Intense team effort evacuates Bermuda Race sailor

Details of the evacuation of the ill skipper off of yacht Seabiscuit


Talbot Wilson

Intense efforts on the part of many people came to a satisfying end before dawn on June 18, 2012 when an ill sailor was evacuated from the yacht Seabiscuit competing in the 635-mile Newport Bermuda Race. Assisting in this demanding exercise were a medical doctor, men and women standing radio watch, the skippers of several vessels, and the Bermuda Government Office charged with rescuing mariners in the western Atlantic Ocean.

Early in the evening of July 17, Nathan C. Owen (Norwell, Mass.), the owner of the 46-foot sloop Seabiscuit, racing in the Double-Handed Division, was suffering from complications from dehydration. A report of his condition was relayed to the race’s primary emergency physician, Barbara A. Masser MD, Associate Director of the Department of Emergency Medicine at Beth Israel Deaconess, in Needham, Mass.

Dr. Masser emailed recommendations for Owen’s treatment to the Race’s special team, called the watchstanders, who relayed the advice to Seabiscuit. “The racing crews are capable and resourceful, but should they need outside help, someone will be watching,” watchstander Sheila McCurdy explained. “The Bermuda Race Organizing Committee has procedures for providing assistance and making contact with search and rescue authorities in the U.S. and Bermuda.”


Throughout the race, seven experienced sailors take turns in four-hour watches to monitor the Race’s tracker and communications. These watchstanders alert the Race Committee, the Bermuda’s Rescue Coordination Center, and other services when problems appear.

Dr. Musser recommended that Owen remain on board and be treated for dehydration and other problems. Race Communications Chairman and watchstander Steven Thing reviewed a list of boats that had doctors in the crew, and asked the nearest one, Flying Lady, to rendezvous with Seabiscuit and assist in treating the patient. Although the sea was too rough to transfer the doctor, Flying Lady‘s crew did succeed in tossing medications and medical equipment across to Seabiscuit.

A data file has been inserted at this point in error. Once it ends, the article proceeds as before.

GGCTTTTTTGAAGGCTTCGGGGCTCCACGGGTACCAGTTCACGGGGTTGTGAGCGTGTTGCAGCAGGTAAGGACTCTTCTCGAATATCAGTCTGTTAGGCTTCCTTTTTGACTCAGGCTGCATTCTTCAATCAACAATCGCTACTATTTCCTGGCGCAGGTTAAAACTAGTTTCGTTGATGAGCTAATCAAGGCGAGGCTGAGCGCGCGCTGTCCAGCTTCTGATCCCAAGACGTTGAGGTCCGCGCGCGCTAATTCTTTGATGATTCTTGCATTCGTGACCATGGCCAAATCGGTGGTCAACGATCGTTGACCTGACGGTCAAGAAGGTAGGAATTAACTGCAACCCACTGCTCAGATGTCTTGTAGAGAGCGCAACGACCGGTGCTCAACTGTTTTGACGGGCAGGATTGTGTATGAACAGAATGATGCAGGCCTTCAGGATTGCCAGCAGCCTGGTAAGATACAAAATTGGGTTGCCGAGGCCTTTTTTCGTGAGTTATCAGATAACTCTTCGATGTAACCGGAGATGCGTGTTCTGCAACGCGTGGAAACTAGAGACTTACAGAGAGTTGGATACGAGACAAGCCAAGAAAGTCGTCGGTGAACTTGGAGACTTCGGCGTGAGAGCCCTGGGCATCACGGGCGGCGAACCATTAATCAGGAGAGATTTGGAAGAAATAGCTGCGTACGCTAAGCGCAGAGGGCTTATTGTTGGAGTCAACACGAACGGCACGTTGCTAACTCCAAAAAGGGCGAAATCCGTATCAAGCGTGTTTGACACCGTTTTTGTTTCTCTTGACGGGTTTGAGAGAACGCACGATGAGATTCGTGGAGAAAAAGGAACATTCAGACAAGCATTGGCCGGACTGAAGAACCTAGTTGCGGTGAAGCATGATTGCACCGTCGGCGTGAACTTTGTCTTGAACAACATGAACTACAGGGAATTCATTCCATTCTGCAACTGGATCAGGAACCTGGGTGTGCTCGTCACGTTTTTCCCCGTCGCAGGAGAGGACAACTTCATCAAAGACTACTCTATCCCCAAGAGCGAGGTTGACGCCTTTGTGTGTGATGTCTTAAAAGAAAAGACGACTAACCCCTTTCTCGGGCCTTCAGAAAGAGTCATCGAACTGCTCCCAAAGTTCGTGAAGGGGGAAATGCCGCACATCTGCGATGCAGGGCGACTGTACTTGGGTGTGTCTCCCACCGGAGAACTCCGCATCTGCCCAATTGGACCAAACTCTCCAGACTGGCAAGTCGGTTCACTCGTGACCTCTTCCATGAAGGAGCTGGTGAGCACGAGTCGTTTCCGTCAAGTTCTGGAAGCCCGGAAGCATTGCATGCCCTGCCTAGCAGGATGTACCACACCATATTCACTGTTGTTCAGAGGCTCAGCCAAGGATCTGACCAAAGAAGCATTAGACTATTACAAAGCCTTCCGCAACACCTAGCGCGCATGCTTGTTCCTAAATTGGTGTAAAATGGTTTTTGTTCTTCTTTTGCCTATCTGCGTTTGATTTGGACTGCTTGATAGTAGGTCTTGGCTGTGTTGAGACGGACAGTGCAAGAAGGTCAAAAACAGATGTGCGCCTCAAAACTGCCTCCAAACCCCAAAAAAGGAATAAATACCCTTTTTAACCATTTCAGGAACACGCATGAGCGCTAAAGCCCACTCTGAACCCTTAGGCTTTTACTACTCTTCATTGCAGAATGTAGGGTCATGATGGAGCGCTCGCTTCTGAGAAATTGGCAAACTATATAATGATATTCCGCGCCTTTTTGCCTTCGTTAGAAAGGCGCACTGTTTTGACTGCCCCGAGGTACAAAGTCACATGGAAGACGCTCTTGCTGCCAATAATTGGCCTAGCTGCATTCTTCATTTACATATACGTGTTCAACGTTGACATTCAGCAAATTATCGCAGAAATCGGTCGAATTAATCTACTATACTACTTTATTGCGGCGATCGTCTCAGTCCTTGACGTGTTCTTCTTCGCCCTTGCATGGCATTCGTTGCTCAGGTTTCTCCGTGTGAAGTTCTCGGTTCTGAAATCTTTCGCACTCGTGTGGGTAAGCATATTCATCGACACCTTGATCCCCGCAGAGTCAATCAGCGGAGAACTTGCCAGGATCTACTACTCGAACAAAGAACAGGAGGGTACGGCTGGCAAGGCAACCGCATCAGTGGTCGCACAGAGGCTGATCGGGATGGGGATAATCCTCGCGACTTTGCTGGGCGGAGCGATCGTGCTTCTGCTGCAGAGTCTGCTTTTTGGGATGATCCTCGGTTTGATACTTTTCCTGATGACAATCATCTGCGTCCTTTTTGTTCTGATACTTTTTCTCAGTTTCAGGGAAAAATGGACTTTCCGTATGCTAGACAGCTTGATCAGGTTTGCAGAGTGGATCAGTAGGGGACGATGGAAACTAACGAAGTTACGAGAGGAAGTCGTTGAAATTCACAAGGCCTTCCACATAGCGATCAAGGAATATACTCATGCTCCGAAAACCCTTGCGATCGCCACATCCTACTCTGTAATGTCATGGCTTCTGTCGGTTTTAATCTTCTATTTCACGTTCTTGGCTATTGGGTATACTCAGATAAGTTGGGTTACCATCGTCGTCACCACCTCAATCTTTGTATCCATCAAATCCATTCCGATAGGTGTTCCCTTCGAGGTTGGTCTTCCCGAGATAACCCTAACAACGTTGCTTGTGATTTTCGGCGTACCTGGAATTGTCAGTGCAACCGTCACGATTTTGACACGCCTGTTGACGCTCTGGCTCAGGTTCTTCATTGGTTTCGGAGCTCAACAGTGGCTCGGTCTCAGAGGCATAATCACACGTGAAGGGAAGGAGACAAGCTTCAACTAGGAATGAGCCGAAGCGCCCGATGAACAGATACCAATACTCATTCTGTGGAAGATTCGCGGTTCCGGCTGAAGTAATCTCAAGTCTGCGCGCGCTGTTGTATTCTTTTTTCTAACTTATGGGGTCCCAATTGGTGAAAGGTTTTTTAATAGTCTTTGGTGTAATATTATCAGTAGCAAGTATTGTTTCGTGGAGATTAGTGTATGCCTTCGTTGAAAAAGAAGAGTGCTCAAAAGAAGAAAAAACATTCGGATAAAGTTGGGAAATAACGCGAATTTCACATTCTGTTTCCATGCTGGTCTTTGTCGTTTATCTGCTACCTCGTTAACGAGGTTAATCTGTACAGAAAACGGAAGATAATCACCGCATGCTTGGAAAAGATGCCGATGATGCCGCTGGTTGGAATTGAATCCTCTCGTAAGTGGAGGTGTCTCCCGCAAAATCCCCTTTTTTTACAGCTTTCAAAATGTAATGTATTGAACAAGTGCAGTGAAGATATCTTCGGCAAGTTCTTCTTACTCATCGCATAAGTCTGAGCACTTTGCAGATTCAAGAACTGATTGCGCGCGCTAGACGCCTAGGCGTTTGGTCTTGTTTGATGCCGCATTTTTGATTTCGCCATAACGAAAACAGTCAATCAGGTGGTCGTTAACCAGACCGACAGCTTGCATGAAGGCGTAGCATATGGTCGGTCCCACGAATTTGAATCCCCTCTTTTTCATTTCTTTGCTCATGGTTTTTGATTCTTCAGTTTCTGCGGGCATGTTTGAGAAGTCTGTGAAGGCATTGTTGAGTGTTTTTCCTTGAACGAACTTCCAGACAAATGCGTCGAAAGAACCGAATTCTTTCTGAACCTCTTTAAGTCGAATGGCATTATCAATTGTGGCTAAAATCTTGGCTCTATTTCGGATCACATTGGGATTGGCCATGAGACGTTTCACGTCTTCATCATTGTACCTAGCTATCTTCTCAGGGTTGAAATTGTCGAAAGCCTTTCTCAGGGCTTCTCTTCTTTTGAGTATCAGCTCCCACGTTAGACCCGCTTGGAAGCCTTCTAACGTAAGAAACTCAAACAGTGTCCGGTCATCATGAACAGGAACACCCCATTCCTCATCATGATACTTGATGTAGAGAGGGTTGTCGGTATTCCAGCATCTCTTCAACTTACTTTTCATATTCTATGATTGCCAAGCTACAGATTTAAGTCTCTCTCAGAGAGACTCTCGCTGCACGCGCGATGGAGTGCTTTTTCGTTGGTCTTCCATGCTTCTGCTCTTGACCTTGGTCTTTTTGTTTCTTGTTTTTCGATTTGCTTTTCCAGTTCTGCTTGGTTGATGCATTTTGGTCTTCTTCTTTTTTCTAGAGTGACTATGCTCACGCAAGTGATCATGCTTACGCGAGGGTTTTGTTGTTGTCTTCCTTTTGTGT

Steven Thing later asked the Bermuda Rescue Coordination Center to task a larger race competitor, Spirit of Bermuda, to turn back, cover the 78 miles to Seabiscuit, and prepare to give aid. Spirit of Bermuda is a sail-training schooner owned by the Bermuda Sloop Foundation.


Owen’s condition briefly revived. Dr. Masser, however, soon determined that he should be under professional care. She and Bermuda Race Organizing Committee Chairman John Osmond (who is also a medical doctor) requested the Rescue Coordination Centre to have the Royal Caribbean cruise ship Enchantment of the Seas, en route from Bermuda to Boston, effect an evacuation. The ship took Owen off Seabiscuit at approximately 3 a.m. on Monday morning. As Enchantment of the Seas carried on to Boston, Owen was reported to be recovering. His crew, Jonathan Green, sailed on to Bermuda, as did Spirit of Bermuda.

Said Bermuda Race Organizing Committee Chairman John Osmond, “The Committee is profoundly thankful to all who took part in this demanding and ultimately successful exercise. We especially thank Scott Jackson and his crew on board Spirit of Bermuda, Philip S. Dickey and his crew on Flying Lady, and the Captain and crew of the Enchantment of the Seas for their caring and able seamanship.”